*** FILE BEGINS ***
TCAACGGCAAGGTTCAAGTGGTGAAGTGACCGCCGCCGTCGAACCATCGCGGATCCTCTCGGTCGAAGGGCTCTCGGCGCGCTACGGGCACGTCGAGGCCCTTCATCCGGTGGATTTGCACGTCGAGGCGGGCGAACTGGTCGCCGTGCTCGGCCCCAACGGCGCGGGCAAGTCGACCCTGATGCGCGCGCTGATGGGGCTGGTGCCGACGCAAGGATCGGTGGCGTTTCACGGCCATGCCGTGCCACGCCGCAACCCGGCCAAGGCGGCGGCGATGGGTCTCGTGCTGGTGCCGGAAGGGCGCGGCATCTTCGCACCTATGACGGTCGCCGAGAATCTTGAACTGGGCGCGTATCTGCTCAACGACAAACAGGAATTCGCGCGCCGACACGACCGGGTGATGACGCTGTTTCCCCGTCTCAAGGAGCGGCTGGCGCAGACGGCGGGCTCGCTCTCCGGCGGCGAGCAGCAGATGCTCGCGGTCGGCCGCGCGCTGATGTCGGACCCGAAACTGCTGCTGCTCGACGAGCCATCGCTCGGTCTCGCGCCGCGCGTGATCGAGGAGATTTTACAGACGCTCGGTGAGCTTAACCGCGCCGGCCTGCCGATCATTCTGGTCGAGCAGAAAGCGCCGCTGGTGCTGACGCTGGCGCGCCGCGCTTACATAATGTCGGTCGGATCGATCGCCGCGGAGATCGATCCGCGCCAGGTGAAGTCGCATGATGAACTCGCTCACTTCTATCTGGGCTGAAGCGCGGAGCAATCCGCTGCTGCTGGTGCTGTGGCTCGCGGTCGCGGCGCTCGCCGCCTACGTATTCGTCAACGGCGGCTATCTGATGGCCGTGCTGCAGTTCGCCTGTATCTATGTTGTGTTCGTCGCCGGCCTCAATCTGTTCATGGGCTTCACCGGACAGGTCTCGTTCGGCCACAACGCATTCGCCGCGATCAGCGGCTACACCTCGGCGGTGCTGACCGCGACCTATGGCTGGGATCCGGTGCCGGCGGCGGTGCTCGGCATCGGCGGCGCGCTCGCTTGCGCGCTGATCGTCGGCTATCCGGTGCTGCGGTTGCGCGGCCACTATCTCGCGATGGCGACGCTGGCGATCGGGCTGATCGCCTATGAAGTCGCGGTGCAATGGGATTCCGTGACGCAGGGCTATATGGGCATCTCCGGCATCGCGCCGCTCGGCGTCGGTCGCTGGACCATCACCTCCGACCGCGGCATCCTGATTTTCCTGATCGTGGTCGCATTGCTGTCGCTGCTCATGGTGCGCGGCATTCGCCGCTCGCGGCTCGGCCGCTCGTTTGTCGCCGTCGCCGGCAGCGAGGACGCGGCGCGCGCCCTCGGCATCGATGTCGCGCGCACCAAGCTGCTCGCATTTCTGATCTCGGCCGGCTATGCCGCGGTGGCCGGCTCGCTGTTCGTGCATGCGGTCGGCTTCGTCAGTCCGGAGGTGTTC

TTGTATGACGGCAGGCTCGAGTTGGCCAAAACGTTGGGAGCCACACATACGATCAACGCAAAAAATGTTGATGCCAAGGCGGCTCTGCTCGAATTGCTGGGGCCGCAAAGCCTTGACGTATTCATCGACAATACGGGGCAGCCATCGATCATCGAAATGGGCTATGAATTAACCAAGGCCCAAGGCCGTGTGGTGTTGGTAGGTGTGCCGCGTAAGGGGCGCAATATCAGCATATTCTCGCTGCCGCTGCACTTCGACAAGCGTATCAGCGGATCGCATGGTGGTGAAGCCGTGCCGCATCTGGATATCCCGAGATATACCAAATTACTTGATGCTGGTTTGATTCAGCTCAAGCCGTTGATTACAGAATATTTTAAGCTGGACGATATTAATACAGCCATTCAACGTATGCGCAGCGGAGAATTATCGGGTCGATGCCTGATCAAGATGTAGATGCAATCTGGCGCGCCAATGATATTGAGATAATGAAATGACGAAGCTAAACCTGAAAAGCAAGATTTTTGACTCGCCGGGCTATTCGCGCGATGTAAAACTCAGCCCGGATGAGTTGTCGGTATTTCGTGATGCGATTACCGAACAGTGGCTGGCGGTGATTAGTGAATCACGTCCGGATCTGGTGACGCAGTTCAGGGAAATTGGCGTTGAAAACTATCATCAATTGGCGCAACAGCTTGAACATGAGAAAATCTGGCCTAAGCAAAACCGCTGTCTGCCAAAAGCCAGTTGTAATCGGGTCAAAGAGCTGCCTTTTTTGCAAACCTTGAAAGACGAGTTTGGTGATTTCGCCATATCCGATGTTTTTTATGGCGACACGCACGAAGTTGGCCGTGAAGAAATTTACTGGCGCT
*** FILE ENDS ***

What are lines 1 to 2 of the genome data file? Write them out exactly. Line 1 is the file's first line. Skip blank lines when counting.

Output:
TCAACGGCAAGGTTCAAGTGGTGAAGTGACCGCCGCCGTCGAACCATCGCGGATCCTCTCGGTCGAAGGGCTCTCGGCGCGCTACGGGCACGTCGAGGCCCTTCATCCGGTGGATTTGCACGTCGAGGCGGGCGAACTGGTCGCCGTGCTCGGCCCCAACGGCGCGGGCAAGTCGACCCTGATGCGCGCGCTGATGGGGCTGGTGCCGACGCAAGGATCGGTGGCGTTTCACGGCCATGCCGTGCCACGCCGCAACCCGGCCAAGGCGGCGGCGATGGGTCTCGTGCTGGTGCCGGAAGGGCGCGGCATCTTCGCACCTATGACGGTCGCCGAGAATCTTGAACTGGGCGCGTATCTGCTCAACGACAAACAGGAATTCGCGCGCCGACACGACCGGGTGATGACGCTGTTTCCCCGTCTCAAGGAGCGGCTGGCGCAGACGGCGGGCTCGCTCTCCGGCGGCGAGCAGCAGATGCTCGCGGTCGGCCGCGCGCTGATGTCGGACCCGAAACTGCTGCTGCTCGACGAGCCATCGCTCGGTCTCGCGCCGCGCGTGATCGAGGAGATTTTACAGACGCTCGGTGAGCTTAACCGCGCCGGCCTGCCGATCATTCTGGTCGAGCAGAAAGCGCCGCTGGTGCTGACGCTGGCGCGCCGCGCTTACATAATGTCGGTCGGATCGATCGCCGCGGAGATCGATCCGCGCCAGGTGAAGTCGCATGATGAACTCGCTCACTTCTATCTGGGCTGAAGCGCGGAGCAATCCGCTGCTGCTGGTGCTGTGGCTCGCGGTCGCGGCGCTCGCCGCCTACGTATTCGTCAACGGCGGCTATCTGATGGCCGTGCTGCAGTTCGCCTGTATCTATGTTGTGTTCGTCGCCGGCCTCAATCTGTTCATGGGCTTCACCGGACAGGTCTCGTTCGGCCACAACGCATTCGCCGCGATCAGCGGCTACACCTCGGCGGTGCTGACCGCGACCTATGGCTGGGATCCGGTGCCGGCGGCGGTGCTCGGCATCGGCGGCGCGCTCGCTTGCGCGCTGATCGTCGGCTATCCGGTGCTGCGGTTGCGCGGCCACTATCTCGCGATGGCGACGCTGGCGATCGGGCTGATCGCCTATGAAGTCGCGGTGCAATGGGATTCCGTGACGCAGGGCTATATGGGCATCTCCGGCATCGCGCCGCTCGGCGTCGGTCGCTGGACCATCACCTCCGACCGCGGCATCCTGATTTTCCTGATCGTGGTCGCATTGCTGTCGCTGCTCATGGTGCGCGGCATTCGCCGCTCGCGGCTCGGCCGCTCGTTTGTCGCCGTCGCCGGCAGCGAGGACGCGGCGCGCGCCCTCGGCATCGATGTCGCGCGCACCAAGCTGCTCGCATTTCTGATCTCGGCCGGCTATGCCGCGGTGGCCGGCTCGCTGTTCGTGCATGCGGTCGGCTTCGTCAGTCCGGAGGTGTTC

TTGTATGACGGCAGGCTCGAGTTGGCCAAAACGTTGGGAGCCACACATACGATCAACGCAAAAAATGTTGATGCCAAGGCGGCTCTGCTCGAATTGCTGGGGCCGCAAAGCCTTGACGTATTCATCGACAATACGGGGCAGCCATCGATCATCGAAATGGGCTATGAATTAACCAAGGCCCAAGGCCGTGTGGTGTTGGTAGGTGTGCCGCGTAAGGGGCGCAATATCAGCATATTCTCGCTGCCGCTGCACTTCGACAAGCGTATCAGCGGATCGCATGGTGGTGAAGCCGTGCCGCATCTGGATATCCCGAGATATACCAAATTACTTGATGCTGGTTTGATTCAGCTCAAGCCGTTGATTACAGAATATTTTAAGCTGGACGATATTAATACAGCCATTCAACGTATGCGCAGCGGAGAATTATCGGGTCGATGCCTGATCAAGATGTAGATGCAATCTGGCGCGCCAATGATATTGAGATAATGAAATGACGAAGCTAAACCTGAAAAGCAAGATTTTTGACTCGCCGGGCTATTCGCGCGATGTAAAACTCAGCCCGGATGAGTTGTCGGTATTTCGTGATGCGATTACCGAACAGTGGCTGGCGGTGATTAGTGAATCACGTCCGGATCTGGTGACGCAGTTCAGGGAAATTGGCGTTGAAAACTATCATCAATTGGCGCAACAGCTTGAACATGAGAAAATCTGGCCTAAGCAAAACCGCTGTCTGCCAAAAGCCAGTTGTAATCGGGTCAAAGAGCTGCCTTTTTTGCAAACCTTGAAAGACGAGTTTGGTGATTTCGCCATATCCGATGTTTTTTATGGCGACACGCACGAAGTTGGCCGTGAAGAAATTTACTGGCGCT